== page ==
Less good news for 2 out of the 3 most talked-about films came in the “negative sentiment” category. Both “The Power of the Dog” as well as “Dune” received many negative mentions, leading both to an undesirable 7 score. But leading all ten films with a negative brand sentiment score of 10 was Netflix star-studded Don't look up. The film, directed by Adam McKay, received four Academy Awards nominations. If the public knows something, this film is out of the race.
The weeks leading to the Oscars
All ten films contending for the “Best Picture” award were having interesting online mentions peaks as the March 27th date was approaching.
“Belfast” had a mixed peak in mentions (positive and negative) on March 13th, right after winning 6 Bafta awards. As there are several other key awards leading up to the Oscars, The 2022 Screen Actors Guild Awards (SAG) gave high kudos to “Coda”. As a result, the movie drew a high peak in mentions on Feb. 28th, right after it won 2 Sag awards. “Coda” enjoyed two further peaks in consumer mentions, when it was re-released to theaters and when it also won several Baftas as well as Critics Choice Awards recently.
As previously mentioned, “Don’t look up” is not that popular with viewers. Surprisingly enough, consumers gave the movie yet more unfavorable mention peaks, discussing the similarities between the way the Russian invasion to Ukraine was talked about online with the negative ways of social media described in the movie.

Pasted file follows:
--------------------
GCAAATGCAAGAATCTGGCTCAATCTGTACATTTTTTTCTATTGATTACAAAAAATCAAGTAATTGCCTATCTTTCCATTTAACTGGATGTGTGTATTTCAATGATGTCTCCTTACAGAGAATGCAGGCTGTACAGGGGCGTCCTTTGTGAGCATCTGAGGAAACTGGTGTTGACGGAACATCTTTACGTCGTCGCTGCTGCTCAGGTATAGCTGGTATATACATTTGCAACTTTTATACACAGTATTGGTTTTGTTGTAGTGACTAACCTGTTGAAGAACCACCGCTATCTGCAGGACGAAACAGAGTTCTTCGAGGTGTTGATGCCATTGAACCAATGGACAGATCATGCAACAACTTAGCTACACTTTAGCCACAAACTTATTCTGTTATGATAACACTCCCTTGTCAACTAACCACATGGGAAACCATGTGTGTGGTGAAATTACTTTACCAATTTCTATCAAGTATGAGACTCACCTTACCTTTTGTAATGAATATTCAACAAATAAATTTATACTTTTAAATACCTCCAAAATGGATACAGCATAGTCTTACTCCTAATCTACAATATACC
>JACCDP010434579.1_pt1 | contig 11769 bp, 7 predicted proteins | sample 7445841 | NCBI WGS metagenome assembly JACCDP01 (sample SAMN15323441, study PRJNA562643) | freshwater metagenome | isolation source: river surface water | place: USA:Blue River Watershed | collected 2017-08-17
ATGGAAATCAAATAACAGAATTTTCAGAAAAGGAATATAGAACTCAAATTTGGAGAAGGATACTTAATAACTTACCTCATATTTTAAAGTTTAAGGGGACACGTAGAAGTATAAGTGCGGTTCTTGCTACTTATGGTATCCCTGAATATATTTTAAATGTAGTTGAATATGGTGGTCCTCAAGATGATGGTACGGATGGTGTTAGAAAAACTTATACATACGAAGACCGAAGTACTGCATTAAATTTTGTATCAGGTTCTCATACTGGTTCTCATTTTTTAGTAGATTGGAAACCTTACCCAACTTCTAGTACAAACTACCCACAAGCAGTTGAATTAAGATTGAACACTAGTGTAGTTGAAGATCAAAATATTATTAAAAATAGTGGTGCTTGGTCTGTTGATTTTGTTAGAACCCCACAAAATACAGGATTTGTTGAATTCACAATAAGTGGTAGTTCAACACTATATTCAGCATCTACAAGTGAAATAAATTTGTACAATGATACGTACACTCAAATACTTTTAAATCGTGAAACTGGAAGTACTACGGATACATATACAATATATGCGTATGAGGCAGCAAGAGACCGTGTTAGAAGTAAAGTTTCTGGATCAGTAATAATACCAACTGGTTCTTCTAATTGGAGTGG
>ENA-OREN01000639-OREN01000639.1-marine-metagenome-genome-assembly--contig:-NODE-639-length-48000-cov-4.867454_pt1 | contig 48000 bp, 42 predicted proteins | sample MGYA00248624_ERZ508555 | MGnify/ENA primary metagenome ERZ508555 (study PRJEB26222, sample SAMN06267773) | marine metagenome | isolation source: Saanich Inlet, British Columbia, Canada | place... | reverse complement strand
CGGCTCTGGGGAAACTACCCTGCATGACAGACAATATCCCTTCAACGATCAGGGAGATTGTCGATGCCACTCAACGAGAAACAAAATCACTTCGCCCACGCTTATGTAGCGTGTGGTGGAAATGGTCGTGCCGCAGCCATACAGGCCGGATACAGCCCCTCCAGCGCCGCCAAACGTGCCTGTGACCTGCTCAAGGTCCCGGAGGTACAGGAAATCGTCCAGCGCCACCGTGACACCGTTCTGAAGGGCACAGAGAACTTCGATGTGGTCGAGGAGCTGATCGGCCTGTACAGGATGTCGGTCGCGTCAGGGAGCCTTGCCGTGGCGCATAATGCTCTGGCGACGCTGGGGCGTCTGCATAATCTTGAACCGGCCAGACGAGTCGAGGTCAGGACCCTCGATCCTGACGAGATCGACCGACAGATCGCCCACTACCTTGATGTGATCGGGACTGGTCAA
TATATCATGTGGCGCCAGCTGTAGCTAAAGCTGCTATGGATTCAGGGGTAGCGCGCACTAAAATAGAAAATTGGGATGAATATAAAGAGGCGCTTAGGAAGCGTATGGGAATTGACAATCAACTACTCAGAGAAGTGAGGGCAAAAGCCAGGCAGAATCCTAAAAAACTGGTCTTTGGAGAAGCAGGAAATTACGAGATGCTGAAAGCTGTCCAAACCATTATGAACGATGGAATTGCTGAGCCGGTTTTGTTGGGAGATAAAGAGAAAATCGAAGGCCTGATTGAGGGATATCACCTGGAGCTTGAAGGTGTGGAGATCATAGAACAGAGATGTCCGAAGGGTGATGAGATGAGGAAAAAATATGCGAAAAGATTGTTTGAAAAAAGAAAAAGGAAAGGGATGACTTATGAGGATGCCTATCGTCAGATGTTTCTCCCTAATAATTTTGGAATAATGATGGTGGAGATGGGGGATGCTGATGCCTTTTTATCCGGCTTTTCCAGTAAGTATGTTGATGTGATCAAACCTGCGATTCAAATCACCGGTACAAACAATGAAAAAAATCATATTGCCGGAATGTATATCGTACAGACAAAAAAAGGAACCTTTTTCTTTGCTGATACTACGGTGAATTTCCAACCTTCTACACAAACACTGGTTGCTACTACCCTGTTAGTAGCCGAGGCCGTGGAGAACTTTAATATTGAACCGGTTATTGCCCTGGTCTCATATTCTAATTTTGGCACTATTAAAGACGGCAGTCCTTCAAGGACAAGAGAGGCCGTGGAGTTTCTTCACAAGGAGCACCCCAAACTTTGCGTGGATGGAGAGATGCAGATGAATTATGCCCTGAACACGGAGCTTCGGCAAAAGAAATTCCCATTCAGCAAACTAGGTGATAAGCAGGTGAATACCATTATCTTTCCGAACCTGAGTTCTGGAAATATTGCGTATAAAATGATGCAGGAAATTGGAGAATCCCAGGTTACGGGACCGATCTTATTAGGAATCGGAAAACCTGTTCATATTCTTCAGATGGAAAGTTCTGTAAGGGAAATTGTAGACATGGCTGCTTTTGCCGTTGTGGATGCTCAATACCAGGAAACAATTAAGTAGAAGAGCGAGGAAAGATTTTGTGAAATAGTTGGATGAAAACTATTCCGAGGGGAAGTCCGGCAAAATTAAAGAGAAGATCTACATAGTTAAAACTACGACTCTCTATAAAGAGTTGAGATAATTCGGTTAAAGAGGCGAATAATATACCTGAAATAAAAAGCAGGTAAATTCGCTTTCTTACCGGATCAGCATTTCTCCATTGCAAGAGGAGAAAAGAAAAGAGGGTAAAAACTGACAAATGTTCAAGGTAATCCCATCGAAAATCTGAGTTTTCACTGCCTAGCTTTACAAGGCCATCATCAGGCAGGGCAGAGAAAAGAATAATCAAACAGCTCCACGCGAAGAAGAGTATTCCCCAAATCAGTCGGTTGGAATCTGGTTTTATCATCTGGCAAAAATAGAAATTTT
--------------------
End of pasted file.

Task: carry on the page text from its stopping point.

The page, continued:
HBO’s Drive my car, directed by Ryusuke Hamaguchi and earning 4 Oscar nominations, is the first Japanese film ever to be nominated for “Best Picture”. Winning various awards in other worldwide film competitions, the movie saw constant peaks in mention leading to Oscars week.
“King Richard” also saw peaks resulting from winning several awards in the aforementioned pre-Oscar ceremonies.
Then there is MGM’s Licorice Pizza, a type of a “low-fi” movie, the kind that doesn't always make it to the Oscars final “Best Picture” lists. Directed by Paul Thomas Anderson, the film is nominated for 3 Academy awards. Winning at the Bafta garnered the film a peak in online mentions, But a March 15th negative peak was also recorded, due to criticism blaming the movie for having one racist scene.
Also not expected to win “Best Picture”, but nominated in four different categories while receiving very good reviews, is Searchlight Pictures’ Nightmare Alley. Directed by Guillermo Del Toro, the film has seen several positive mentions’ peaks, describing viewers’ satisfaction with it.
Viewers commenting on the top favorites
Going back to the top 3 most talked-about movies, it seems viewers have mixed feelings about them. “Dune”, for starters, drew a positive brand sentiment, as it also drew peaks of online mentions as a result of it debuting on HBO Max and on the day of the Baftas.
“The Power of the dog” won “Best Picture” and “Best Director” at the Baftas, and it did lead it to be more heavily discussed online. But while positive mentions grew, so did the negative remarks from viewers.
Finally, “West Side Story” was going for a double, meaning this remake wants to win “Best Picture” again, following the original film’s win in 1962. While the film did not win big at the box office last December, critics and viewers remain largely positive about it. Its television arrival, on Disney+ and HBO Max, increased exposure to the film and enabled many who missed it at the cinema to view it from the comfort of their home. Many were wondering whether the industry would reward the classic musical for a second time, as well as handing out an Oscar for the fourth time to the most commercially successful director of all time.
But the Oscar went to…” Coda”.
All the answers, including how the Academy voted and if its choices matched those of the public, during this upcoming Sunday.